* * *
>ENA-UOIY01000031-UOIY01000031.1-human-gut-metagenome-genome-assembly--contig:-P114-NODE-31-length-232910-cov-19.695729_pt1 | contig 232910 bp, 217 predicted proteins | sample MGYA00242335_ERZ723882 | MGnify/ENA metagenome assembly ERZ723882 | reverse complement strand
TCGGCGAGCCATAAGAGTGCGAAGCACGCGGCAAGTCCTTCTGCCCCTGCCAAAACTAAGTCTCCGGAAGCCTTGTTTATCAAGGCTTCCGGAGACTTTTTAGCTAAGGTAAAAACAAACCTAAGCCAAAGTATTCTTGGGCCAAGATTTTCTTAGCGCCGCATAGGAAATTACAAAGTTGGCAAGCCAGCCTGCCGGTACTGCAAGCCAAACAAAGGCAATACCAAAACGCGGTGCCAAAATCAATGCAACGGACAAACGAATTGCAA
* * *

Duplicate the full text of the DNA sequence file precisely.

>ENA-UOIY01000031-UOIY01000031.1-human-gut-metagenome-genome-assembly--contig:-P114-NODE-31-length-232910-cov-19.695729_pt1 | contig 232910 bp, 217 predicted proteins | sample MGYA00242335_ERZ723882 | MGnify/ENA metagenome assembly ERZ723882 | reverse complement strand
TCGGCGAGCCATAAGAGTGCGAAGCACGCGGCAAGTCCTTCTGCCCCTGCCAAAACTAAGTCTCCGGAAGCCTTGTTTATCAAGGCTTCCGGAGACTTTTTAGCTAAGGTAAAAACAAACCTAAGCCAAAGTATTCTTGGGCCAAGATTTTCTTAGCGCCGCATAGGAAATTACAAAGTTGGCAAGCCAGCCTGCCGGTACTGCAAGCCAAACAAAGGCAATACCAAAACGCGGTGCCAAAATCAATGCAACGGACAAACGAATTGCAA